They’re a year late but one production company is suing Warner Bros. (WB) and HBO Max for their 2021 release strategy – over strictly one film that’s arguably the slate’s biggest failure.
Frequent collaborator with WB, Village Roadshow Pictures, filed a lawsuit against their former partner and their streaming service for undercutting the theatrical release of The Matrix Resurrections.
As first reported by Variety, the suit filed on February 7th alleges that Warner Bros. made “deliberate and consistent coordinated efforts ” to “eviscerate the significant value of Village Roadshow’s intellectual property in order to prop up the new HBO Max streaming service owned by WarnerMedia, the ultimate parent of WB, without providing any accounting, and shut Village Roadshow out of its legal and contractual rights to co-own and co-finance the sequels, prequels, spinoffs, and other derivative works of the nearly 100 films that Village Roadshow funded and co-owns.”
It’s added that WB deliberately harmed The Matrix Resurrections box office in order to boost HBO Max. The suit claims, “WB’s sudden change in distribution strategy was designed solely to prop up HBO Max and thereby generate revenue that it believed it could shield from those entitled to a share of the films’ distribution proceeds.”
Matrix Resurrections has made approximately $148 million theatrically so far and Village Roadshow argues in their suit WB ensured the film “would be a bust.” They contend as well that the viability of the franchise was hurt in the process.
“There can be no doubt that the abysmal theatrical box office sales figures from ‘The Matrix Resurrections’ dilute the value of this tentpole franchise as a film’s lack of profitability generally prevents studios from investing in additional sequels and derivative films in the near term,” says the suit filing.
Warner Bros. sees no merit in the lawsuit, saying in a statement it’s “a frivolous attempt by Village Roadshow to avoid their contractual commitment,” and they don’t doubt it “will be resolved in our favor.”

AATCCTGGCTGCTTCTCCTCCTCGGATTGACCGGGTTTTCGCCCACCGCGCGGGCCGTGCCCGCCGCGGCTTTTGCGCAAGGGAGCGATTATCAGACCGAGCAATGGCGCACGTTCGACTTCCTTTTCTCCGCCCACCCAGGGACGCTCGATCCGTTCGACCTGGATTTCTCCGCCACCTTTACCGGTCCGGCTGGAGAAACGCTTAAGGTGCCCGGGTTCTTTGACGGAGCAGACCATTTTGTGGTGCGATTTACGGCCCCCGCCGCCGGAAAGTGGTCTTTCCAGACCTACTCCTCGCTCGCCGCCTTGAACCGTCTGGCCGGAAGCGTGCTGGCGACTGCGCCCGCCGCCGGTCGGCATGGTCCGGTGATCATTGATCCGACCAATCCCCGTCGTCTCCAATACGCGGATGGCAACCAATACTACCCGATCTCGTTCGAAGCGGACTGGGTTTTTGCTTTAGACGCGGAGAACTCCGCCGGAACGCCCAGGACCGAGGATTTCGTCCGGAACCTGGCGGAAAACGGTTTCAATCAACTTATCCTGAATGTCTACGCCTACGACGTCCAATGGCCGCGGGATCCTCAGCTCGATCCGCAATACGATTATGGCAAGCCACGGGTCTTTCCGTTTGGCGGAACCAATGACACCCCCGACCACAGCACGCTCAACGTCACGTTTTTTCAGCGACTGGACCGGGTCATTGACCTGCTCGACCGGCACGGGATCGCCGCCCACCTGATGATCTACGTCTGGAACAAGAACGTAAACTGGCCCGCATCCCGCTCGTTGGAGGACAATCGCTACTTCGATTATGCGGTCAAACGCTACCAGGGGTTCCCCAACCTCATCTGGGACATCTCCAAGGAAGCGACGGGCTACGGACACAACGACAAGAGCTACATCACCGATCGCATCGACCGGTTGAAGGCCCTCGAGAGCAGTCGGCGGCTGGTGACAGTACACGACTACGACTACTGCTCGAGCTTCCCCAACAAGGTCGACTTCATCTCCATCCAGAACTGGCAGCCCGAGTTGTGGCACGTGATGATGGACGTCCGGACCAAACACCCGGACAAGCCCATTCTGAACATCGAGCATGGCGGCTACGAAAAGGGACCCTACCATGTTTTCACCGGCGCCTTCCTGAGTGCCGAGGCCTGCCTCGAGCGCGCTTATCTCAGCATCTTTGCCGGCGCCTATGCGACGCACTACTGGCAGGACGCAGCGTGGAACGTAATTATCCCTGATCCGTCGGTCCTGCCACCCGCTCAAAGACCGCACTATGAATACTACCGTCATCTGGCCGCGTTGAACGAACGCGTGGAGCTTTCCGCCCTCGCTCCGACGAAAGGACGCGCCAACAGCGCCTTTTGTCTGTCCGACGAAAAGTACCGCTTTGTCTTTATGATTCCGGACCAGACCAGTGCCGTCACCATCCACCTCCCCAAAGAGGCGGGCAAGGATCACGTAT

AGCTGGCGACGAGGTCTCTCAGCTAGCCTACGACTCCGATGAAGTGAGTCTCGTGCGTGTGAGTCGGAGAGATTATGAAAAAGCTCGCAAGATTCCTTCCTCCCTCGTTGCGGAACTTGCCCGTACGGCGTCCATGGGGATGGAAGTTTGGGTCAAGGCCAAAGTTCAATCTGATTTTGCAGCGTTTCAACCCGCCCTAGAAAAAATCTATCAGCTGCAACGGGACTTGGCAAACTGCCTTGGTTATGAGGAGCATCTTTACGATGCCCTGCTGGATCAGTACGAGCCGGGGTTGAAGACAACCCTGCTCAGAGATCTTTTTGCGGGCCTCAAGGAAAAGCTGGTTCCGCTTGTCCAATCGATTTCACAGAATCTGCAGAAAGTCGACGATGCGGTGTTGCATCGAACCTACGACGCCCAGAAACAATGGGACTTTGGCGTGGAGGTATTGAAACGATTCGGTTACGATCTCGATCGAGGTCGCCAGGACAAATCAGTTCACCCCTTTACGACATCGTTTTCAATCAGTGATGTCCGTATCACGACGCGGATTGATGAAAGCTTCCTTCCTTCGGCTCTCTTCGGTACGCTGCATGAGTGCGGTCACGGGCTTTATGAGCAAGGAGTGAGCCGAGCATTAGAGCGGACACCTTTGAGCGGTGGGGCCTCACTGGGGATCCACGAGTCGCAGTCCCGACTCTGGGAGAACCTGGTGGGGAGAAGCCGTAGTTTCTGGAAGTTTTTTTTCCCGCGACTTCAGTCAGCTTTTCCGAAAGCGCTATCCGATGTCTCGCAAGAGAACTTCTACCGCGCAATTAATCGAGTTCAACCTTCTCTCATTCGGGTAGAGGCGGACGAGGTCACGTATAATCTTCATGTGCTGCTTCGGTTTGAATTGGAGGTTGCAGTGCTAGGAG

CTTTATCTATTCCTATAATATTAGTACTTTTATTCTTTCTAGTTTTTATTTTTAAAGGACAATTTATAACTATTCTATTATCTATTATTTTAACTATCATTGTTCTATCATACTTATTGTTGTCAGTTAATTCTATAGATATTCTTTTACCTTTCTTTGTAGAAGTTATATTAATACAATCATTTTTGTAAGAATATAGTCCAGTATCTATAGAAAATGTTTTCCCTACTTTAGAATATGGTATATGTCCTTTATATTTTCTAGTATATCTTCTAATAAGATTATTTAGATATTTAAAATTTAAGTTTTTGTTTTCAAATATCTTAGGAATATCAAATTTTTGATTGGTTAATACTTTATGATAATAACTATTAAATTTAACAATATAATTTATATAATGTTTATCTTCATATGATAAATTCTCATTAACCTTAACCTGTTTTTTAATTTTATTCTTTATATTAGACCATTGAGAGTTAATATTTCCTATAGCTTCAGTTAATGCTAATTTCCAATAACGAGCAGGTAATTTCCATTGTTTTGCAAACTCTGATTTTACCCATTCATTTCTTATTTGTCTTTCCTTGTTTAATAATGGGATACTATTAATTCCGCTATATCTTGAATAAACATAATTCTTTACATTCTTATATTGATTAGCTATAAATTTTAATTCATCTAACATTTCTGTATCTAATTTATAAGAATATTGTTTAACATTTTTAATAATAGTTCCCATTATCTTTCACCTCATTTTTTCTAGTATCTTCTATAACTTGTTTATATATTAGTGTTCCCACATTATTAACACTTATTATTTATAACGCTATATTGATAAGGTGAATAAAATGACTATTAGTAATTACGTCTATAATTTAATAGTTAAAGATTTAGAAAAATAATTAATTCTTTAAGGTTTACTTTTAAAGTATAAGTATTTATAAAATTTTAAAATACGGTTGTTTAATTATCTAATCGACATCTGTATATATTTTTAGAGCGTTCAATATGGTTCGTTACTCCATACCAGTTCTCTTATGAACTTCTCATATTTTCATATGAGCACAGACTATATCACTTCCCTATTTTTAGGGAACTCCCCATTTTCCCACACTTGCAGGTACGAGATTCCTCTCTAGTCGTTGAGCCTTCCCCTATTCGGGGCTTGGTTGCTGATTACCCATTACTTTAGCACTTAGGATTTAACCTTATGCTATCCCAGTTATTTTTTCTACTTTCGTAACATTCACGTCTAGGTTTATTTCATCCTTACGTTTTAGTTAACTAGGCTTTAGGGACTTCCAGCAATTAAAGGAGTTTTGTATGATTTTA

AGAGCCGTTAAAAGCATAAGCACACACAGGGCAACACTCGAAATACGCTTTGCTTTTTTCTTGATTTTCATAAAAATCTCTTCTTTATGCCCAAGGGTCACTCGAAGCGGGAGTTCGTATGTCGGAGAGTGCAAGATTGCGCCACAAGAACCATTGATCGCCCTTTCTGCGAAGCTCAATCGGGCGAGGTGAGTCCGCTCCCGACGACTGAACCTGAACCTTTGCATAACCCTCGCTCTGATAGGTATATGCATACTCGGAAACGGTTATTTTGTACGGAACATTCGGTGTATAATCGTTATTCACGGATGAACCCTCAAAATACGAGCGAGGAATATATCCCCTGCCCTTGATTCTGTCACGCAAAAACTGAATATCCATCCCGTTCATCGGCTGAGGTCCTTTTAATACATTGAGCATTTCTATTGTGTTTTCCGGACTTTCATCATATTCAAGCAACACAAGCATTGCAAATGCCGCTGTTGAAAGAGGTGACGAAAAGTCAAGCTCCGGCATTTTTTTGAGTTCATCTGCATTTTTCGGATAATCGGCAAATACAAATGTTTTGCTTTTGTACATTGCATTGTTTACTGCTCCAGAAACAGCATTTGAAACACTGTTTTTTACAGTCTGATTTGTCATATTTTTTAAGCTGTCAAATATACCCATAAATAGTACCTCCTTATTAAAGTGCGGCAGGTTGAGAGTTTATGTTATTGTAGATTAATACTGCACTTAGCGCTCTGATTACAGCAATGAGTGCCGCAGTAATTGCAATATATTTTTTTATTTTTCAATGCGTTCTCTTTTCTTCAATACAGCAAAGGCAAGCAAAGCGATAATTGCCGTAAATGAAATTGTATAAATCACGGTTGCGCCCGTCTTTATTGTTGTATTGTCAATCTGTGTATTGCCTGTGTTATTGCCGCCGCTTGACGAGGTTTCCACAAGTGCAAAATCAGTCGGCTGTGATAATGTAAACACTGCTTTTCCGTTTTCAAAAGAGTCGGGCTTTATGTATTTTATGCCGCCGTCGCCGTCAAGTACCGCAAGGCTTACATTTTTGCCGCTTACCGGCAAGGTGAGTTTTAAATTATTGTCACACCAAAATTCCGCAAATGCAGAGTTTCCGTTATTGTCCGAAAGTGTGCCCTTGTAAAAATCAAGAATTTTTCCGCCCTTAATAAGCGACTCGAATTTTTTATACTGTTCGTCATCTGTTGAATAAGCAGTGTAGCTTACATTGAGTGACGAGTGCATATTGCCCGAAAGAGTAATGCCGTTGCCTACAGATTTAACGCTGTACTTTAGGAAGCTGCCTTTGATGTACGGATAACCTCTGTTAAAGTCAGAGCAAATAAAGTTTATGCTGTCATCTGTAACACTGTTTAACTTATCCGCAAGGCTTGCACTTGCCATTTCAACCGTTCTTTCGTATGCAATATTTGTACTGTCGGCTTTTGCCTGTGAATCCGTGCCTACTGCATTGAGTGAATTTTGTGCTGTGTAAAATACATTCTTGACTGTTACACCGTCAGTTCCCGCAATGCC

Whether Village Roadshow has a point or not, it is acknowledged by Matrix producer James McTeigue that there are no plans for a sequel to Resurrections or a new trilogy. “We’ve got no sequel in mind. We’ve got no further trilogy,” McTeigue stated to Collider.
That may be so for the Matrix but the suit additionally brings to light WB may have their eyes on developing another dormant property into a franchise.
Instead of a sequel, WB is considering a TV spinoff to the Doug Liman film Edge of Tomorrow starring Tom Cruise and Emily Blunt. This effort is viewed as an attempt to cut Village Roadshow out of the proceedings when they co-produced the movie.
“More recently, WB made the decision to go forward with a television series based on ‘Edge of Tomorrow,’ another Village Roadshow film,” says the lawsuit. “But it insisted that Village Roadshow relinquish its co-finance and co-ownership rights voluntarily.”
It continues, “When Village Roadshow refused, WB said the quiet part out loud: it will not allow Village Roadshow to benefit from any of its Derivative Rights going forward, despite the over $4.5 billion it has paid WB to make and distribute 91 films. In other words, if Village Roadshow won’t give up its rights, WB will make sure they are worth nothing.”
You can see that portion of the complaint below:
WB is allegedly trying to pull a similar scheme with the Charlie & the Chocolate Factory prequel Wonka. According to the suit, they created a discrepancy with the film’s place in continuity to benefit themselves.
Says the suit, “Recently, after acknowledging—in writing—that its tellingly named upcoming film, ‘Wonka,’ was a prequel to Village Roadshow’s ‘Charlie and the Chocolate Factory,’ WB did an about-face, claiming the prequel was not a prequel and the original picture, ‘Charlie and the Chocolate Factory,’ was not one in which Village Roadshow had unqualified Derivative Rights. WB’s tortured excuses do not hold up to even the lightest scrutiny.”
Warner Bros. famously compensated Gal Gadot and Patty Jenkins for the streaming release of Wonder Woman 1984 and did the same for Will Smith when it came to King Richard.
The day-and-date HBO Max release strategy had other bumps in its winding thorny road, one of which impacted Godzilla vs. Kong. Though they paid Legendary Pictures, WB did not consult them and a similar motion was filed while a reported deal between Legendary and Netflix was blocked.
A similar situation arose between Scarlett Johansson and Disney Plus when it came time to release Black Widow. She sued the studio for losses and damages due to piracy and though it was resolved, they paid out in what was called a bitter battle.
If the fight between Village Roadshow and WB mutates into one as embittered or is settled quietly remains uncertain.